Here’s the whimsy-irony thing in relatively innocuous form, but it skirts close to despair in other poems – hence the question with which I began this critique. “Four Directions at the Beach” uses the imagery of a beach to suggest there is no truth in any direction, and the best one can do is to abandon any search for truth and surrender to idle contemplation of the sky. “I Am an Animal Benefitting from Climate Change” is intended as cool irony, but reads as a surrender to the inevitable. In “I Can’t Even” we are schooled with the idea that human creativity is built on sorrow and disaster and may simply be a survival mechanism. “I Rank All the Beautiful Things There Are” has a bit more heft, saying that any form of categorisation is provisional and our tastes change.

I hear your objection to what I have said so far. I appear to be criticising the poet for the What rather than for the How, and we all know that great poems can be made out of very dodgy philosophical ideas, so the What is often less important than the How. But I am considering the How, namely the tone of irony that so often reads as affectation.

Right. I’m glad to have got all my negative comments done with. As I said, There’s No Place Like the Internet in Springtime has many very good things in it and I’m happy to note them. Rather than poking the ironical borax, “Your Grandfather’s War Stories” gives a larger and more thoughtful possibility of the repeated cycles of history. “Public Power” is a vignette of the first town in the world (Godalming in Surrey, England, in 1881) to have a public electricity supply; and “The Great Sunspot of 1947” is another vignette, this time about how people once interpreted things.  In these three poems, Kennedy sets aside arch irony and looks at things compassionately.

Quite wonderful in this respect is “An Abandoned Farm Near Lockhart, New South Wales”. Like the world’s best poems, it lets its ideas creep up on you rather than bashing you over the head with them. On a superficial level, it is simply a description as its title declares – but note how the poet lets those matters of time, utility and decay enter into it, unforced and unironically.

I have used the term “irony” in a such a negative sense that you may assume I dislike irony in any circumstance. Not so. When it pairs with real wit, irony can work wonders. Take Kennedy’s witty “Georgics” which are , after all, satirical, as they produce such couplets as “A lambent light it is that fill the pastures, but it’s too dark to read. / The wise farmer rises early  to get the best broadband speed.” And “You can ride a tractor from, as the Italians say, the stable to the stars. / The tractor’s GPS is more powerful than the computer on the ship that, some day, will take men to Mars.” Yet also, in a non-solemn way, this witty sally comments on the hardship of farming in a dying economy, even if the farming is industrialised.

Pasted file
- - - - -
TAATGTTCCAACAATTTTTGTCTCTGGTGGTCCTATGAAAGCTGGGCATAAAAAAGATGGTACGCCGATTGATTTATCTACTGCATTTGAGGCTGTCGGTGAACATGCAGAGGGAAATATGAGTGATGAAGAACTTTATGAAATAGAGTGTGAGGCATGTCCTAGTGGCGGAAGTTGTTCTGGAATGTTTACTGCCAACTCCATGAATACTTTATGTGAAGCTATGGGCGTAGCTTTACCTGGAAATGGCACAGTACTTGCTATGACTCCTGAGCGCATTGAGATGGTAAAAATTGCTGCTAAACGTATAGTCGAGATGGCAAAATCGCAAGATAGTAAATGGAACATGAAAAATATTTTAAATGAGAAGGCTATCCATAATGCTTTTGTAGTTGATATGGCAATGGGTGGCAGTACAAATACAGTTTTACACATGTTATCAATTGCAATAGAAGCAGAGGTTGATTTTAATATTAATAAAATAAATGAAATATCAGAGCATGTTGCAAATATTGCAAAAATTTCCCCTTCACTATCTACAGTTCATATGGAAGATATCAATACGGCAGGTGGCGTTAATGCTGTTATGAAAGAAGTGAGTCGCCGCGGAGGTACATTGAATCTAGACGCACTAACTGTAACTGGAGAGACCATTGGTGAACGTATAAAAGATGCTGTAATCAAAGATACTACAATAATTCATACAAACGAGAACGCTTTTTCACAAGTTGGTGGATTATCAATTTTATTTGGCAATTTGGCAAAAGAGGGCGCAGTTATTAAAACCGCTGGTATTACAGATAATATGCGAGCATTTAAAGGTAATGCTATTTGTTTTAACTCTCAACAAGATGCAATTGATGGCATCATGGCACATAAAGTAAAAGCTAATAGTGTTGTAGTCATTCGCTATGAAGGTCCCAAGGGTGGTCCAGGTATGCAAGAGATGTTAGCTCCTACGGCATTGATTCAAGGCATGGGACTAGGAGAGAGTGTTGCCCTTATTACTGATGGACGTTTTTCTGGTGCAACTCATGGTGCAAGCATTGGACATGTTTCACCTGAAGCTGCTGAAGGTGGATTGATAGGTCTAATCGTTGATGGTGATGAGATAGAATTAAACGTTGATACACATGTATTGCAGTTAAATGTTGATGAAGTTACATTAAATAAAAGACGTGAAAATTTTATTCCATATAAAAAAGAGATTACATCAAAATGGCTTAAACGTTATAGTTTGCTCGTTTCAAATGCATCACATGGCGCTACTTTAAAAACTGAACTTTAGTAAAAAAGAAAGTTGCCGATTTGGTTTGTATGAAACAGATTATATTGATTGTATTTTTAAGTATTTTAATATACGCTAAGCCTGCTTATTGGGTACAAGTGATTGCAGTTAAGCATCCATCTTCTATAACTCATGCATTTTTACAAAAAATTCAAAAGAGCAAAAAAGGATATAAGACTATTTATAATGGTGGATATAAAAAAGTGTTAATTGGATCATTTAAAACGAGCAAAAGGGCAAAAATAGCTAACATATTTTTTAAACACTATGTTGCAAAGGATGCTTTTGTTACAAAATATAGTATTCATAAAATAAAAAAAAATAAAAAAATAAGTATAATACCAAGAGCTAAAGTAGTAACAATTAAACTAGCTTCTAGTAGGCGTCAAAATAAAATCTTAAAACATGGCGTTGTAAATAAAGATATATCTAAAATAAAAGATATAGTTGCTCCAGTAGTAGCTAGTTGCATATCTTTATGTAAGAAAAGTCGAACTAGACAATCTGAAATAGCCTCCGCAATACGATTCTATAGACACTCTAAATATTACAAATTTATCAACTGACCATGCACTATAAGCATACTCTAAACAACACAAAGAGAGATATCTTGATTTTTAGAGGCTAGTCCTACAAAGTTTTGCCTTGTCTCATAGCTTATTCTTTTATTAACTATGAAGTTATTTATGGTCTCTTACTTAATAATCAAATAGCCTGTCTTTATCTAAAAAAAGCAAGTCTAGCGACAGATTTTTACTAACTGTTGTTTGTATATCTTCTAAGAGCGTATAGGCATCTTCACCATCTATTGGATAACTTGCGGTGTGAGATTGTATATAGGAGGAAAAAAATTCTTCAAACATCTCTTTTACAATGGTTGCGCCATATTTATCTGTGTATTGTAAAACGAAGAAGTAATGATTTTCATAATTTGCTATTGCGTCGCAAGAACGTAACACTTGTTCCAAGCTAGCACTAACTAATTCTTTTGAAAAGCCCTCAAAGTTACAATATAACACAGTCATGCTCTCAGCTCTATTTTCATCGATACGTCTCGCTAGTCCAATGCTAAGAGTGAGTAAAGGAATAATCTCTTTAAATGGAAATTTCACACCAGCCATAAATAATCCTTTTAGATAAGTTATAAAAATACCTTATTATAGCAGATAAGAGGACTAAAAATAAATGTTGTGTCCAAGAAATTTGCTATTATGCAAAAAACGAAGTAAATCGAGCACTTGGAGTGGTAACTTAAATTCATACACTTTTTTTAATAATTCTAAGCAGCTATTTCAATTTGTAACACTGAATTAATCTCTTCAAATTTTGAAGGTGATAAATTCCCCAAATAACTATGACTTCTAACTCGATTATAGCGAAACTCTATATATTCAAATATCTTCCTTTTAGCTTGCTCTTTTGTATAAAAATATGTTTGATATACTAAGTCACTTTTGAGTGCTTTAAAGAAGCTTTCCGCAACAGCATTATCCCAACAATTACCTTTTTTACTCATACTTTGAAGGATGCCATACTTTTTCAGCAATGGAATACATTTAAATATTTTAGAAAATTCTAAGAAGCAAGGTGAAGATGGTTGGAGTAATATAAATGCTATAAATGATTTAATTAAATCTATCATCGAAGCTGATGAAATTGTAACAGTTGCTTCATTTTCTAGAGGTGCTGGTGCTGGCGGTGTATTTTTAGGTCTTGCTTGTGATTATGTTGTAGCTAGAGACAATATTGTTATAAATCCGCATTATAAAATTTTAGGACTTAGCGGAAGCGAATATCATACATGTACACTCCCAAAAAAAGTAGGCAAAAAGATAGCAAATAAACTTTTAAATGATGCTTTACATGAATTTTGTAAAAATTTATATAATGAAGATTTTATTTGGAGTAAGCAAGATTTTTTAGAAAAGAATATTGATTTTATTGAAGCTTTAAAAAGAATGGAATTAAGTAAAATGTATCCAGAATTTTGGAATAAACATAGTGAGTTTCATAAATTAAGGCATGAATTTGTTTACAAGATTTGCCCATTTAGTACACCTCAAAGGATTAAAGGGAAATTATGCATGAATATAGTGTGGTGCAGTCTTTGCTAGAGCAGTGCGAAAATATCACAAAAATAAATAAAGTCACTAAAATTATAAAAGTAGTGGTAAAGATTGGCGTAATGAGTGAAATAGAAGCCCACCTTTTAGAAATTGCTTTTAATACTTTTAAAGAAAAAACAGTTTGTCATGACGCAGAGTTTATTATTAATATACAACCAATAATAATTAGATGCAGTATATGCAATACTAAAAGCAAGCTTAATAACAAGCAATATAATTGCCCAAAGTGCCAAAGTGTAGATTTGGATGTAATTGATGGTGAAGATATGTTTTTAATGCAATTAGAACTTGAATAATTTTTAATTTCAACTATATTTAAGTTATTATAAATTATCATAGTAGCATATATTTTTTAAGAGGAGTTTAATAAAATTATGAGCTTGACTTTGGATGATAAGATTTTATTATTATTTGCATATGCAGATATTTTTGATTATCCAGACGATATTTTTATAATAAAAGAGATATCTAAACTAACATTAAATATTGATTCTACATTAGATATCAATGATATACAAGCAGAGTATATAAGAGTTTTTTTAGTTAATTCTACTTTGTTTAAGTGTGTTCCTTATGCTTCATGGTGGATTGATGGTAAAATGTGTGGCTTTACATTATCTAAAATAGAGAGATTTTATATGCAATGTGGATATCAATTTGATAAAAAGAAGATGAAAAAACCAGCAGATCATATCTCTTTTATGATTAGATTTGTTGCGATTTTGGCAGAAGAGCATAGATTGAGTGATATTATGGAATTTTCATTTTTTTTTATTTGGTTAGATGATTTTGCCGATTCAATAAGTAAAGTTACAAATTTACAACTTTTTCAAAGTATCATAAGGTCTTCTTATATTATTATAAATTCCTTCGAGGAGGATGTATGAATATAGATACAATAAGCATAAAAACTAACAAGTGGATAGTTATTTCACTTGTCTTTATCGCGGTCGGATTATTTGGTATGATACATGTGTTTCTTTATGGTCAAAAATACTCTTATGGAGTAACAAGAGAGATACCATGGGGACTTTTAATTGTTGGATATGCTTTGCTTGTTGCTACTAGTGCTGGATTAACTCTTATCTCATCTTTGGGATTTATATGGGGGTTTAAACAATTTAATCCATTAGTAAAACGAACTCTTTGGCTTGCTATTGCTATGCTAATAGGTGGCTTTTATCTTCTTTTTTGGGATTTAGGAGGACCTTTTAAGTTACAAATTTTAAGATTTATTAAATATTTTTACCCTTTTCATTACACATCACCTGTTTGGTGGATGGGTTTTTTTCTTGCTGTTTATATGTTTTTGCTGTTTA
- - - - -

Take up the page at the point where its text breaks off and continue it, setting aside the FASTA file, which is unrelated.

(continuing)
Much of Kennedy’s political satire is transparent, clear and pungent, such as  “The Paris Agreement” concerning prevarications over the climate change accord. Sometimes, though, the targets are unclear and the meaning opaque, as with “Growing Fears That the Leadership Contest Has Been Hijacked by Far-Left Infiltrators”. It might have had some immediate topical application as, according to an end-note, it was first printed in a Poets for Corbyn pamphlet. Without such context, its meaning is very unclear indeed.

And, showing how well irony can be used, may I commend the amiable, easy, ironic canters of “Love Poem With Seagull”, the wired couplets of “Amores” and the particularity of “How a New Zealand Sunrise Is Different from Other Sunrises”. As for complete laid-backness, “The Contentment Poem”, about leaving lawn-mowing incompleted, takes the prize. It’s hard not to notice, too, that Kennedy, an expatriate American, in the poem “Remembering America” is very ambiguous about his country of origin, but comes down on the side of rejection.  

Lawks a mercy, but I’ve been very contradictory about this one, haven’t I? This thought occurs to me – often the best volumes of poetry, and the ones you remember longest, are the most provocative. There’s No Place Like the Internet in Springtime certainly provoked me and annoyed me at times – and at other times made me admire the poet’s skill and insight. This is a way of saying that it is very uneven and that it will probably affect you differently.